Donegal Childcare Manager, Avril McMonagle has this week confirmed that this issue was flagged earlier last year as having the potential to bring training placements to a standstill if a solution wasn’t agreed by January 2014.
This is proving a significant challenge for training organisations, students and Donegal’s 151 childcare providers and will impact negatively on the delivery model of early childhood degree and FETAC training programmes offered to an estimated 400 students across the county.
Traditionally, Garda Vetting was carried out by colleges, IT’s and training organisations for early childhood students before going out into childcare services.
The previous practice of confirmation by individual letter that Garda Vetting had been undertaken and that there are no issues arising, no longer meets HSE requirements.
New HSE inspection standards now require Garda Vetting forms to be held on site by the childcare providers otherwise the service will be deemed non-compliant under this particular regulation.
“This all sounded fine, well at least until the Data Protection Commissioner was thrown into the mix,” says Ms. McMonagle.
The Office of the Data Protection Commissioner have informed training providers that they cannot, under the Data Protection legislation, share Garda Vetting forms with a third party that is, the childcare provider.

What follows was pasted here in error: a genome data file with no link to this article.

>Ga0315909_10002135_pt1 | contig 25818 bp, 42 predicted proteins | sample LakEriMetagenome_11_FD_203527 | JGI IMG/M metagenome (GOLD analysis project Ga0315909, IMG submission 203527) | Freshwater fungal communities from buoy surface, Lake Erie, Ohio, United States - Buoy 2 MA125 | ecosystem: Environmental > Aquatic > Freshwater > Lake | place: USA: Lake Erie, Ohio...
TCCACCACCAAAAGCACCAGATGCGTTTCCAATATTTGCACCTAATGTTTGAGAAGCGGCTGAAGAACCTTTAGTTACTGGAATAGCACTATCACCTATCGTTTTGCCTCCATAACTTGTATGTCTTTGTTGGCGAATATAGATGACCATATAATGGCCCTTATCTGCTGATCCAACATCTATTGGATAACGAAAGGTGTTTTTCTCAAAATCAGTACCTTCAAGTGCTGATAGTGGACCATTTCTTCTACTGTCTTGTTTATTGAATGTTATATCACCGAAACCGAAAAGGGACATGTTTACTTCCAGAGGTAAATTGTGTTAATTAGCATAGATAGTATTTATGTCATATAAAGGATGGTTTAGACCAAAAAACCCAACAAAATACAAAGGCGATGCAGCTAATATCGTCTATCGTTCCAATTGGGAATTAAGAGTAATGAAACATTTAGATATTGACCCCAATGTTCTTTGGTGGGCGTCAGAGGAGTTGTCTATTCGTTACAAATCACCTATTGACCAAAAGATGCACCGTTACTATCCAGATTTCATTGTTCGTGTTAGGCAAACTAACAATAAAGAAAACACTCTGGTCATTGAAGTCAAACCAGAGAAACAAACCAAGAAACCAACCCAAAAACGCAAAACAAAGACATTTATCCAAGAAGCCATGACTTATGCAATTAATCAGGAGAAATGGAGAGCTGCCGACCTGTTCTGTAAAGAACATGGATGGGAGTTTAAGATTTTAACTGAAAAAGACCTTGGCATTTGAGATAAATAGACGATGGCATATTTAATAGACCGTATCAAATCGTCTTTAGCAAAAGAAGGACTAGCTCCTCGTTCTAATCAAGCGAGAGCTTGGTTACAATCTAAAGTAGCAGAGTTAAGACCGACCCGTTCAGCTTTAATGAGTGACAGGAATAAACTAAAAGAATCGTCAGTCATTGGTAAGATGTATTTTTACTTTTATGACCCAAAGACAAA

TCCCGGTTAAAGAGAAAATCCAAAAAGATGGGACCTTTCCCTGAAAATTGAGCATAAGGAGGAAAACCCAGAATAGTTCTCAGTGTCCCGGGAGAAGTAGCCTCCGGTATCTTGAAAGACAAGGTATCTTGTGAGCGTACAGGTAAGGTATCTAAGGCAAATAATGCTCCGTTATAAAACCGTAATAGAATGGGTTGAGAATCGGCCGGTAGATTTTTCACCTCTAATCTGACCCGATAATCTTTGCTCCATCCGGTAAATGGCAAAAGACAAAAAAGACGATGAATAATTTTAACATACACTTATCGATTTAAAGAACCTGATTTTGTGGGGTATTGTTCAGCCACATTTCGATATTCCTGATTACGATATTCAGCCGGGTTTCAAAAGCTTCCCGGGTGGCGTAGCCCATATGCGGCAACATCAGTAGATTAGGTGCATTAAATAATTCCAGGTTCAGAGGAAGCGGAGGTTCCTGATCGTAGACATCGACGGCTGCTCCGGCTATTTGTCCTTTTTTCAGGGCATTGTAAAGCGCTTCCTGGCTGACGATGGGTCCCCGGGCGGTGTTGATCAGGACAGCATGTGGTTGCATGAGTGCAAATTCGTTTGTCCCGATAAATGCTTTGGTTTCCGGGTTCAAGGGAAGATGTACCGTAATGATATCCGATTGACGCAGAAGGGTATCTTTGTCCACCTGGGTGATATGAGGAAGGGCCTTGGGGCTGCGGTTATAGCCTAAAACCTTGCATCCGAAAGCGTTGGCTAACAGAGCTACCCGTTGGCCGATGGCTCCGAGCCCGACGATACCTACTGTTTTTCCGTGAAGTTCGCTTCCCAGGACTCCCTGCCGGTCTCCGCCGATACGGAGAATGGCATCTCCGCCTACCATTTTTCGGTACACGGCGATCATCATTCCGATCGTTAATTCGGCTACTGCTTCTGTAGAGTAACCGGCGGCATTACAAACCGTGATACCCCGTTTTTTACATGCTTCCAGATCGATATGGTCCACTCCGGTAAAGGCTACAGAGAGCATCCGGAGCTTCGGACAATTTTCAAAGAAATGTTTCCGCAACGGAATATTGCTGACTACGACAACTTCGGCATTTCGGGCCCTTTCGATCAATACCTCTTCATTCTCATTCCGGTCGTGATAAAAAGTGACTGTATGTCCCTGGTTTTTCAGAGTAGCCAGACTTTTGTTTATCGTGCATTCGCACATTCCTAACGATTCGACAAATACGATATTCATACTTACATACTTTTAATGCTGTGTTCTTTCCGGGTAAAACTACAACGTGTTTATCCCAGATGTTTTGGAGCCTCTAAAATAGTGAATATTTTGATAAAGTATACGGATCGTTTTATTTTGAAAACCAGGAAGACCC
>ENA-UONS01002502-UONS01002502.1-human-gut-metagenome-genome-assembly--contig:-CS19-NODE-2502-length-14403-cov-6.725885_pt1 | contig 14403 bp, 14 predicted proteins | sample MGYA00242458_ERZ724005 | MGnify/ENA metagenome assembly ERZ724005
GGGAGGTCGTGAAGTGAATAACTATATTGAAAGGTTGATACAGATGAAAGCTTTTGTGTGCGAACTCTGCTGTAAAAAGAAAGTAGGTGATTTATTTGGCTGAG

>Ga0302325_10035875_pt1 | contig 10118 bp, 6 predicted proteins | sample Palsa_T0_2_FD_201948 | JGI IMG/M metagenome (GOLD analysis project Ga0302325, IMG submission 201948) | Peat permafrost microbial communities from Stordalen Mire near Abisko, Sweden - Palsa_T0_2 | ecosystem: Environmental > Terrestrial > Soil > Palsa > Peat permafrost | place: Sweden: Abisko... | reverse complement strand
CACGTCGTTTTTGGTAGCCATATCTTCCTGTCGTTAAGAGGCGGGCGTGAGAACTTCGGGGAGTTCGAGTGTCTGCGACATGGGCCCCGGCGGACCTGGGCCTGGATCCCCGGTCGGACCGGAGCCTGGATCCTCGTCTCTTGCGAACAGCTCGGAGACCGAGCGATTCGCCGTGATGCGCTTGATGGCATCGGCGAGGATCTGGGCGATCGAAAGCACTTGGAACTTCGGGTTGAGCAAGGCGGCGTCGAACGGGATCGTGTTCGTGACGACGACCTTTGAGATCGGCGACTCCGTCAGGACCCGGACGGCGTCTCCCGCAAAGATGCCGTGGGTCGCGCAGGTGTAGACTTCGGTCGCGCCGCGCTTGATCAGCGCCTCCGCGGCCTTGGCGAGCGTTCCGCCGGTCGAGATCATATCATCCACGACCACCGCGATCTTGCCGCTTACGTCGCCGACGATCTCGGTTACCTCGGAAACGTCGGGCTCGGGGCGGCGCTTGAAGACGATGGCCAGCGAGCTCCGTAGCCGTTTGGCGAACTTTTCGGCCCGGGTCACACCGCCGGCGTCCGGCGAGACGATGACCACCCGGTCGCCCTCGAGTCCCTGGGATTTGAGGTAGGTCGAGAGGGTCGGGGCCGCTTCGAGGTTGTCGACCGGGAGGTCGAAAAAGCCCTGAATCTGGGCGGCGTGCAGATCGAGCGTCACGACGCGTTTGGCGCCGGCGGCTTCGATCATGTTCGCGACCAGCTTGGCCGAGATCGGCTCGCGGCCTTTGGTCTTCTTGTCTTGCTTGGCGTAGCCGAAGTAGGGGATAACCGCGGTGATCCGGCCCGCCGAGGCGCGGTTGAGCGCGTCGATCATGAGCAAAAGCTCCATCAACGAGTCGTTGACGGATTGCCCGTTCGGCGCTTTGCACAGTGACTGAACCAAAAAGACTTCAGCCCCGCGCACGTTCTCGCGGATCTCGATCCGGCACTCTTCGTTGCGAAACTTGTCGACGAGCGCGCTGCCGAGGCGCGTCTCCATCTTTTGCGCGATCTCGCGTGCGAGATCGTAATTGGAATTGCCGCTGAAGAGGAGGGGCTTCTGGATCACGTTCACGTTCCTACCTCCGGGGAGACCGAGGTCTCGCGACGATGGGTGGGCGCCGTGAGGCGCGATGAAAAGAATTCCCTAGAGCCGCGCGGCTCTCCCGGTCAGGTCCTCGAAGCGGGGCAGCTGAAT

A common sense solution was then put forward to query whether the student could pass on the clearance evidence obtained by training organisation to the childcare provider directly themselves – but no, this practice has been deemed unacceptable also.
Understandably, early childhood service providers do not want to have a recorded non compliance through no fault of their own and are currently forced to refuse student placements.
Some students have commenced vetting procedures independently through allocated agencies in an attempt to get around the chaos. However existing delays of 14-16 weeks will prohibit second semester placements and no doubt cause a snowball effect in an already inefficient vetting system.
Ms. McMonagle concludes ‘If this debacle was created so that children would be better protected from harm or abuse, then every professional involved would exercise tolerance and understanding. However, when this shambles of officialdom has been caused by the physical location of a piece of paper – it’s difficult to exercise any tolerance at all’.
DCCC are currently working with training organisations and childcare providers to form a collective response to be put to the appropriate agencies at the end of January.